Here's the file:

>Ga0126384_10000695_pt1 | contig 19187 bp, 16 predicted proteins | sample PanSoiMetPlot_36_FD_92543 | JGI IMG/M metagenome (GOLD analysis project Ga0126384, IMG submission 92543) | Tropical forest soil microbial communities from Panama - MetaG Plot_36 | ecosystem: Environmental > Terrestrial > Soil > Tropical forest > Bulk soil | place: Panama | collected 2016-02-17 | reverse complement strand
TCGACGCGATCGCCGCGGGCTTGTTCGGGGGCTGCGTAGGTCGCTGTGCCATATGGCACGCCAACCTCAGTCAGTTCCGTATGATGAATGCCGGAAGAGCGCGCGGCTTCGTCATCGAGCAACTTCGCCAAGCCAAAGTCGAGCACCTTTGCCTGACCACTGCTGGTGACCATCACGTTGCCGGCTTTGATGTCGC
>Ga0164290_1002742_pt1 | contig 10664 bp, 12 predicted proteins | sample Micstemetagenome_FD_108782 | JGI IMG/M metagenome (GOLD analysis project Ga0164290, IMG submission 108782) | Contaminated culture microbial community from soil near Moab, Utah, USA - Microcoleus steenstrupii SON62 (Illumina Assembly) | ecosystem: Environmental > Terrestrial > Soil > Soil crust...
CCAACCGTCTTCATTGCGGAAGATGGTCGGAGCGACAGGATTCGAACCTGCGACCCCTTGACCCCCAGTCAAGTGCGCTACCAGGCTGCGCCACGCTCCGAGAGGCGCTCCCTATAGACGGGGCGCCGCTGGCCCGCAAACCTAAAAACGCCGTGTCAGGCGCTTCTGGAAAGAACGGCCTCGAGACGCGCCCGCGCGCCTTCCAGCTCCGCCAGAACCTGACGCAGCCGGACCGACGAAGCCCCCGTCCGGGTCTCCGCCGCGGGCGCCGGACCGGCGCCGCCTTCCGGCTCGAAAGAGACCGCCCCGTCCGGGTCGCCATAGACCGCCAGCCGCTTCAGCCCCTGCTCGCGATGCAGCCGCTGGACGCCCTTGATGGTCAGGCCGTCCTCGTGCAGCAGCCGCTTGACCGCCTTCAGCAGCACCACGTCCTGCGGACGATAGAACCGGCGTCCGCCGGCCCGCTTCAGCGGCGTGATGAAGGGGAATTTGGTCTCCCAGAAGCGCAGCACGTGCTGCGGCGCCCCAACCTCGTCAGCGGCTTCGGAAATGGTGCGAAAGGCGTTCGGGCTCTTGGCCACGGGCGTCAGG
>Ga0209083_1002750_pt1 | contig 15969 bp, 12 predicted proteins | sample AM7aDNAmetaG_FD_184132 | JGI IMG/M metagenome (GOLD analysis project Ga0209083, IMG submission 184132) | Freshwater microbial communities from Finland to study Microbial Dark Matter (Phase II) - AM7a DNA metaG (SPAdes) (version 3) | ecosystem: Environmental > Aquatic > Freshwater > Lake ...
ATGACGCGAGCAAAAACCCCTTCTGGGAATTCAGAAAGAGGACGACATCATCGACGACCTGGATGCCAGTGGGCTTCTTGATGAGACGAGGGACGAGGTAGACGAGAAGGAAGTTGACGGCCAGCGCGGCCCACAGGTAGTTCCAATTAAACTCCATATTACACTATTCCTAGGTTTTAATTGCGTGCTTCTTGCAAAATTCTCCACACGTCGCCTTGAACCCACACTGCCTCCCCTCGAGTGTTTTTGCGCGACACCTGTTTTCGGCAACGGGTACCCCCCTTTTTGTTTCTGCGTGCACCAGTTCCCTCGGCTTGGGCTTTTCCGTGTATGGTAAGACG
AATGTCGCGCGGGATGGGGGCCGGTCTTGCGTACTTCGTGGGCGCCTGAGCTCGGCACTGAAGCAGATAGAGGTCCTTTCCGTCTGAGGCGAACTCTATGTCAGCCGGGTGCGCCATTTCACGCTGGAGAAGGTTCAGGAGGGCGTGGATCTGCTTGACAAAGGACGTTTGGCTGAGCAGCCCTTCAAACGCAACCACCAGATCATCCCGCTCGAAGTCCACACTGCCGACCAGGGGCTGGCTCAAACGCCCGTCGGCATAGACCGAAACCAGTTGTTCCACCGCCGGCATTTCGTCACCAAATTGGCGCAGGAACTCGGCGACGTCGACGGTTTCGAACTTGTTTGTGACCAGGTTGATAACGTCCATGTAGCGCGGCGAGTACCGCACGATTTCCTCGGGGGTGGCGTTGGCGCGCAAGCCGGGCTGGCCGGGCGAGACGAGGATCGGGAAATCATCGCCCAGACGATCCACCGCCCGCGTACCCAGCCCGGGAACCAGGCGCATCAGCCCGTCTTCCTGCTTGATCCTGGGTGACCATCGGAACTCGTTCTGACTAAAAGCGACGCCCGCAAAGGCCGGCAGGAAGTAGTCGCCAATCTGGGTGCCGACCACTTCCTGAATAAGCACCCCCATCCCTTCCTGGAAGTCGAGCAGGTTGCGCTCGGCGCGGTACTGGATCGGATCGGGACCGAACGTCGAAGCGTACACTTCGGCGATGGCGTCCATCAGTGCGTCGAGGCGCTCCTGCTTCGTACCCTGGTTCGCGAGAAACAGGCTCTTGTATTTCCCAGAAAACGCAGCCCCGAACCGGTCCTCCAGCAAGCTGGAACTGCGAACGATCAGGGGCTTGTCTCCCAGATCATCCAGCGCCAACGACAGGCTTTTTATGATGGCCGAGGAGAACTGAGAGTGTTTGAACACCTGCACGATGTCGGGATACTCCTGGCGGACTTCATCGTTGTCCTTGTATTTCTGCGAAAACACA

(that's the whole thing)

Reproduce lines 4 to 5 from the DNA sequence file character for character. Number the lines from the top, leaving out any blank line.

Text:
CCAACCGTCTTCATTGCGGAAGATGGTCGGAGCGACAGGATTCGAACCTGCGACCCCTTGACCCCCAGTCAAGTGCGCTACCAGGCTGCGCCACGCTCCGAGAGGCGCTCCCTATAGACGGGGCGCCGCTGGCCCGCAAACCTAAAAACGCCGTGTCAGGCGCTTCTGGAAAGAACGGCCTCGAGACGCGCCCGCGCGCCTTCCAGCTCCGCCAGAACCTGACGCAGCCGGACCGACGAAGCCCCCGTCCGGGTCTCCGCCGCGGGCGCCGGACCGGCGCCGCCTTCCGGCTCGAAAGAGACCGCCCCGTCCGGGTCGCCATAGACCGCCAGCCGCTTCAGCCCCTGCTCGCGATGCAGCCGCTGGACGCCCTTGATGGTCAGGCCGTCCTCGTGCAGCAGCCGCTTGACCGCCTTCAGCAGCACCACGTCCTGCGGACGATAGAACCGGCGTCCGCCGGCCCGCTTCAGCGGCGTGATGAAGGGGAATTTGGTCTCCCAGAAGCGCAGCACGTGCTGCGGCGCCCCAACCTCGTCAGCGGCTTCGGAAATGGTGCGAAAGGCGTTCGGGCTCTTGGCCACGGGCGTCAGG
>Ga0209083_1002750_pt1 | contig 15969 bp, 12 predicted proteins | sample AM7aDNAmetaG_FD_184132 | JGI IMG/M metagenome (GOLD analysis project Ga0209083, IMG submission 184132) | Freshwater microbial communities from Finland to study Microbial Dark Matter (Phase II) - AM7a DNA metaG (SPAdes) (version 3) | ecosystem: Environmental > Aquatic > Freshwater > Lake ...